Back in February, Josiah Boatswain, a 26-year-old from Flatbush, Brooklyn, and a few friends were pampering themselves at Fontainbleau: a $600-per-night resort that bills itself as the most luxurious hotel on the strip, promising high-end shopping, celebrities at every table, “24-7 glamour,” and an “expansive poolscape” on the stretch of Miami Beach known as Millionaire’s Row. Mr. Boatswain spent his vacation sipping Champagne, nibbling tiny chocolate cakes, and buying armfuls of couture, which he arranged in tableaux in his hotel room and photographed for his Facebook page.
In one picture, a silver wristwatch served as the understated centerpiece before a wall of Gucci and Salvatore Ferragamo boxes; another is simply a lineup of 11 shopping bags, like a Real Housewife’s walk-in closet. “My bro always want to do it big!” a friend commented approvingly.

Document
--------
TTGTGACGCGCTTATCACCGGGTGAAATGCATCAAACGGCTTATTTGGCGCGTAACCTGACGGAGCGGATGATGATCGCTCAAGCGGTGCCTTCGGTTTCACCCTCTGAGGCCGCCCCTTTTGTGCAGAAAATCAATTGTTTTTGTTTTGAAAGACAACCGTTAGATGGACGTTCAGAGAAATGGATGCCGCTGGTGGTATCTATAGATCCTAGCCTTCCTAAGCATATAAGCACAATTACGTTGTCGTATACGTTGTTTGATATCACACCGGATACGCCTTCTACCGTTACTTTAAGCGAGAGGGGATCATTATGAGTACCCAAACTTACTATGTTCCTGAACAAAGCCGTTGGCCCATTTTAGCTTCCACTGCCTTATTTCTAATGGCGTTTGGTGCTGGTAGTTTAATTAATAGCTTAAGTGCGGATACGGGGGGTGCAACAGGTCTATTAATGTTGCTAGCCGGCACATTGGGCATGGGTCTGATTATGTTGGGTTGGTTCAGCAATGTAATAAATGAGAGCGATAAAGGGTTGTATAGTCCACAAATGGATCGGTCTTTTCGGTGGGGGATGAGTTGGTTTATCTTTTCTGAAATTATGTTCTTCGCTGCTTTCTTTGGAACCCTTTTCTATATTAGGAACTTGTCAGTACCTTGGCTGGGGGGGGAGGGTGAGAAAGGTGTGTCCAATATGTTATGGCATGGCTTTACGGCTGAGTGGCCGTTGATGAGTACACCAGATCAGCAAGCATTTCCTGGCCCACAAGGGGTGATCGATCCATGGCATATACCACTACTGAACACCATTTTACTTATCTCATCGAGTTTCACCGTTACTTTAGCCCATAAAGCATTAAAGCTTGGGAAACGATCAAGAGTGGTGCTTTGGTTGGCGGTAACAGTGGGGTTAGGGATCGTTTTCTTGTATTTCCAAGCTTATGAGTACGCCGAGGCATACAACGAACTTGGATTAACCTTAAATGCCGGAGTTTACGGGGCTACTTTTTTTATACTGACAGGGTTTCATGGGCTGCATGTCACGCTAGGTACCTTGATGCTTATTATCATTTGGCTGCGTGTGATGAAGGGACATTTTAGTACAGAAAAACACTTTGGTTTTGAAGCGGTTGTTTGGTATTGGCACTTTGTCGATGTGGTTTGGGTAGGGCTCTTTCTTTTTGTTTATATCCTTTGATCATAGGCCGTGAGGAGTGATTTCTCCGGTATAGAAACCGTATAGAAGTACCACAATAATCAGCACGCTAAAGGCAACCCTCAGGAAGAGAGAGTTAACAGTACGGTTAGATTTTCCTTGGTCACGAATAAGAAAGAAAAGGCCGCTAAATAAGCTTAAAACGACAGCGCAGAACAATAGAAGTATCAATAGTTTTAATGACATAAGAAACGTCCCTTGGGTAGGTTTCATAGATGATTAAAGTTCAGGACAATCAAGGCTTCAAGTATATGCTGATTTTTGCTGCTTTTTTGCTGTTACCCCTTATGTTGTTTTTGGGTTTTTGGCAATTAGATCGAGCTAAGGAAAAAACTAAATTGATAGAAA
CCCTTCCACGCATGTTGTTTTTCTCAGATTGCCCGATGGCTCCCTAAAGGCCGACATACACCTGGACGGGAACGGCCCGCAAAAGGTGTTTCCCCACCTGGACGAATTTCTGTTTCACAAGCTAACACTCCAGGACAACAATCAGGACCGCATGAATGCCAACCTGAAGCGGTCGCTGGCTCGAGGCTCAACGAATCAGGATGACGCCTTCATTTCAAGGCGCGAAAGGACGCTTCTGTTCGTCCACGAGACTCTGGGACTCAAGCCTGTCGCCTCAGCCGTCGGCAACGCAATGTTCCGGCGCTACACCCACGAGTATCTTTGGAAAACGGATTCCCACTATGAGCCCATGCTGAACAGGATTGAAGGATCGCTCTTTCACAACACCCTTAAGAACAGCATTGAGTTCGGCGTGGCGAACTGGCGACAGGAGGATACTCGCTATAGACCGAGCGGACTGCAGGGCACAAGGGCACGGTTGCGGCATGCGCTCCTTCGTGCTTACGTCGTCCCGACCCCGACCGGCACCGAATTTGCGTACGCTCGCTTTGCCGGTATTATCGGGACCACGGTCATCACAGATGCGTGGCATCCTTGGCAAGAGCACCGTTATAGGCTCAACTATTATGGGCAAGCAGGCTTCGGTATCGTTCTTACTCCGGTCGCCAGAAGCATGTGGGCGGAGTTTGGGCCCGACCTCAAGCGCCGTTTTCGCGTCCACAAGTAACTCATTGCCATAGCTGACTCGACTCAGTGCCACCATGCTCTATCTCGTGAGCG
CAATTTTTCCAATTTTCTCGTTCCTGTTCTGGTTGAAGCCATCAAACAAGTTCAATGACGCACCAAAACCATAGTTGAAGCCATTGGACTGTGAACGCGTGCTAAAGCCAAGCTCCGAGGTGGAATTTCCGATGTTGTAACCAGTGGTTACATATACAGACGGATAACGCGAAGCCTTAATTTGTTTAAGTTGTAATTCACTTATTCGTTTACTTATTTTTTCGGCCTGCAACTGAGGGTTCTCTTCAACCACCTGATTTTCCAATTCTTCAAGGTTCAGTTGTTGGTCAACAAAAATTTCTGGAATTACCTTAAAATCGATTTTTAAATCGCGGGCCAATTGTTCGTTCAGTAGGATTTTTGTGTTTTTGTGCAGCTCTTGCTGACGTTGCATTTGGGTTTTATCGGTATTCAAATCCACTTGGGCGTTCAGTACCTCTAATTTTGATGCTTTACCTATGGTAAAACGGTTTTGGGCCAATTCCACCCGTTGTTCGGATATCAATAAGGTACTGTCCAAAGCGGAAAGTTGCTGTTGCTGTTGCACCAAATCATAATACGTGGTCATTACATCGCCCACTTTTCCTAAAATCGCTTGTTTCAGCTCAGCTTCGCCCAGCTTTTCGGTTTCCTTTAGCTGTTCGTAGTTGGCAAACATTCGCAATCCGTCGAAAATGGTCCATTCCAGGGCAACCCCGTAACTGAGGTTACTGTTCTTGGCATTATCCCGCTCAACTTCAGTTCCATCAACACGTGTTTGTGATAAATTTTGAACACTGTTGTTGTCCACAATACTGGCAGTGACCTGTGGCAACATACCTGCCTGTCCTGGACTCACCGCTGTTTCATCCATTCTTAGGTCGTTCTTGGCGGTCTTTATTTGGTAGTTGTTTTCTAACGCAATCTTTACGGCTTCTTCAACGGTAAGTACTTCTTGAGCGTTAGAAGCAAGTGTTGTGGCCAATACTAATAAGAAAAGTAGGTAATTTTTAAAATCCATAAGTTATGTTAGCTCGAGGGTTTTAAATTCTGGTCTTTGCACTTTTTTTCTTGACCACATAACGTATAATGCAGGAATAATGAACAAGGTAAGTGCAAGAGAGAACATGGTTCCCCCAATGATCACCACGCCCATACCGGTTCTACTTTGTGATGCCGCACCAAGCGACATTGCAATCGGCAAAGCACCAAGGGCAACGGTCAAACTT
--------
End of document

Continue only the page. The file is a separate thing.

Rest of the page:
According to the Manhattan District Attorney’s office, Mr. Boatswain, “Siah” or “Pepsi” to his friends, was financing his taste for Gucci and Moët with other people’s money, and not just any other people’s money, but that of billionaire investor Ira Rennert, former AIG chief Hank Greenberg’s Starr Foundation, and the Wasserman family trust, among other high-profile philanthropists, financiers and New York personalities. No fewer than 55 people were indicted and arraigned two weeks ago in a case the city and the police have dubbed “INSIDERS,” so named because low-level employees allegedly stole financial account information from patrons of four institutions, including about 150 donors to the United Jewish Appeal-Federation and about 900 customers of an Audi dealership in Coney Island. The case has not been tried and the proceedings will likely take more than a year. But according to the DA, the final victim list included Eric Zinterhofer, son-in-law to cosmetics heir Ron Lauder; Paula Sarnoff Oreck, the niece of former RCA head David Sarnoff and ex-wife of Oreck vacuum-cleaner big David Oreck; and, according to the New York Post, NBA commissioner David Stern.